Quantave Debuts Blockchain Liquidity Infrastructure

Blog entry

Trade life-cycle infrastructure provider Quantave has begun beta testing of a digital assets infrastructure that aims to improve access to liquidity available in digital currencies such as Bitcoin and Ether, according to Paul Gordon, CEO of the company. The volume of digital assets trading can be as much as $2 billion daily worldwide.

“Accessing available liquidity is a convoluted process,” he says. “Consolidating liquidity is a key factor to help it grow. We enable a single on-ramp so our customers can access multiple pools of liquidity. We remove the complexity and put as much as possible under the hood, so the experience looks like any other market access.”

Quantave, established in late 2014, plans to roll out its digital asset infrastructure formally over the next three to six months. Quantave’s infrastructure allows institutional investors to use digital asset management to access liquidity in a manner previously impossible, or that required repetitive onboarding and capital management processes.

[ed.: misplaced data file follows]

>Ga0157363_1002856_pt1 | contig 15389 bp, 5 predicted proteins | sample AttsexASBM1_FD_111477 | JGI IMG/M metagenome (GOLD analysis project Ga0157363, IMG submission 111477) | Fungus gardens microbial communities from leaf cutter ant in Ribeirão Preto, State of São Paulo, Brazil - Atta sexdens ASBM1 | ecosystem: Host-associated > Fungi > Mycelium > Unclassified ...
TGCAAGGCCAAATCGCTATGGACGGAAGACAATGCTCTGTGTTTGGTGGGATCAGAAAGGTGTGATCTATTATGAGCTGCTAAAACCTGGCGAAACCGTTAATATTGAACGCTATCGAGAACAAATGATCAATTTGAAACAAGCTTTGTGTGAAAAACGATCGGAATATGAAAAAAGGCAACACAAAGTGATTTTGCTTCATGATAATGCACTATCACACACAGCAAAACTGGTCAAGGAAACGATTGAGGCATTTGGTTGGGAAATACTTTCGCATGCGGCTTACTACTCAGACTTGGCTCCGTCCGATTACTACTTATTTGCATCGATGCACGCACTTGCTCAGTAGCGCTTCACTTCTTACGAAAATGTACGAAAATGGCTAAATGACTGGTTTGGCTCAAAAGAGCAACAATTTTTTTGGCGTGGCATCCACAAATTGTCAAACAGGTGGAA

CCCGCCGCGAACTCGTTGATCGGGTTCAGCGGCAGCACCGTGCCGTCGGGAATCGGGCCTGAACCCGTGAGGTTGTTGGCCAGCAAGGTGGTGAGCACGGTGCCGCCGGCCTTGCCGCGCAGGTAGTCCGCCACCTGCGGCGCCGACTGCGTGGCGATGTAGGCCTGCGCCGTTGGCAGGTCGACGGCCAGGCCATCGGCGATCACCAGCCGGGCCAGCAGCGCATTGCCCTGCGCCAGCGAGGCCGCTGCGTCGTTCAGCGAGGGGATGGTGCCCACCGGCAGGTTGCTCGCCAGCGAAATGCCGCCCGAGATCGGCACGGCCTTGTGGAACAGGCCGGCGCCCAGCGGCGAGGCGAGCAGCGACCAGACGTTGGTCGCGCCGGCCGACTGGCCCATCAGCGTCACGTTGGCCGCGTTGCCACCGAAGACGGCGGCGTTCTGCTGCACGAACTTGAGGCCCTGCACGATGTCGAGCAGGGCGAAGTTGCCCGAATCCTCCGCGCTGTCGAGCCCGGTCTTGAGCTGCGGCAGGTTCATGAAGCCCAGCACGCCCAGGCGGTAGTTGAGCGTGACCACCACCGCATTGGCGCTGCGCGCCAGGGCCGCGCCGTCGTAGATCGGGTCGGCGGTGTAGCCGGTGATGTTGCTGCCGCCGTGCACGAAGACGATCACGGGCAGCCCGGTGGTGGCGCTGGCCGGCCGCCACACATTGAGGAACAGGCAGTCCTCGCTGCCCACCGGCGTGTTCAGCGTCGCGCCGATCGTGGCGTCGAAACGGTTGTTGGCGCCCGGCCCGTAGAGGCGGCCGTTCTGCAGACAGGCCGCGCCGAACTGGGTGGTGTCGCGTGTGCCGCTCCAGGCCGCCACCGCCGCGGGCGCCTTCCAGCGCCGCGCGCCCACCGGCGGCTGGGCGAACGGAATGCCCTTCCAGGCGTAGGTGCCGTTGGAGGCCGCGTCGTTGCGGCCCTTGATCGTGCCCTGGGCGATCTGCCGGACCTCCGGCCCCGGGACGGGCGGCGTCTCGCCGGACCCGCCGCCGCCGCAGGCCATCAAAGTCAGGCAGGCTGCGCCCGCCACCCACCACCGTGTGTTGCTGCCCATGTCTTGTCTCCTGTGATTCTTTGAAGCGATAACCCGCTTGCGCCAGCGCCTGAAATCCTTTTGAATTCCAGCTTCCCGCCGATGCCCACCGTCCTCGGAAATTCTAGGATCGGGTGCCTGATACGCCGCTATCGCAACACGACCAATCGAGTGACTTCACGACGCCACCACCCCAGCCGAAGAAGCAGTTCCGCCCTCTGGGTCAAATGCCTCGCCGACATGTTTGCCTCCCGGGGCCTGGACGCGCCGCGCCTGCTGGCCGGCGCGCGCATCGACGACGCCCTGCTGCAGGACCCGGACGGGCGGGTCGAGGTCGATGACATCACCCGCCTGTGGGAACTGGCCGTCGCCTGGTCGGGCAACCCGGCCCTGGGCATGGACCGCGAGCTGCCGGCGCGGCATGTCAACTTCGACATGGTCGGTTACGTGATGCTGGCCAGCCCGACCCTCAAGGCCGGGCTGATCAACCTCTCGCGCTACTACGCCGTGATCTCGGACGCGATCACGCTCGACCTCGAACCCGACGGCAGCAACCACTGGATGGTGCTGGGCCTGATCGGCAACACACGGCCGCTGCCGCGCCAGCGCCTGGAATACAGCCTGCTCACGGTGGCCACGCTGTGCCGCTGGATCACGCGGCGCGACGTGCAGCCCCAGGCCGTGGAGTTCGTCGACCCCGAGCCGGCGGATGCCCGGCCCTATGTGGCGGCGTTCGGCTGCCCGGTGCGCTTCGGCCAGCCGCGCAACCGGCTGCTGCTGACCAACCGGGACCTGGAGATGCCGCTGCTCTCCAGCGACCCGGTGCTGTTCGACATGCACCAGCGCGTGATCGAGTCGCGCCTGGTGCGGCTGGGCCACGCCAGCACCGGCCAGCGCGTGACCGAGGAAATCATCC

“Tried and tested electronic trading methods have evolved over the past few years,” says Gordon. “In essence, we offer a liquidity bridge dedicated to the digital assets market.”

With several digital asset exchanges now operating throughout the world, users previously had to onboard individually with each venue, explains Gordon. Quantave is targeting OTC brokers and broker-dealers for the volume they are sending to these venues, he says. “We’re taking that repetitive onboarding process out of the equation, because by mutualising our platform and trade settlement facility, our customers just have to interface with us and they get the ability of multiple pools of liquidity in terms of broker-dealers that they’re working with.”

Quantave’s effort will serve as a foundation for the use of blockchain and distributed ledger technology for post-trade processes, according to Gordon. “We need to enable people to get exposure to the public blockchain space,” he says. “That infrastructure should resemble existing market infrastructures. Over time, we see the opportunity to transition and mutualise technology as it develops, but we think there will be a gap between that technology and something that is enterprise-grade ready. It’s experimental at this stage.”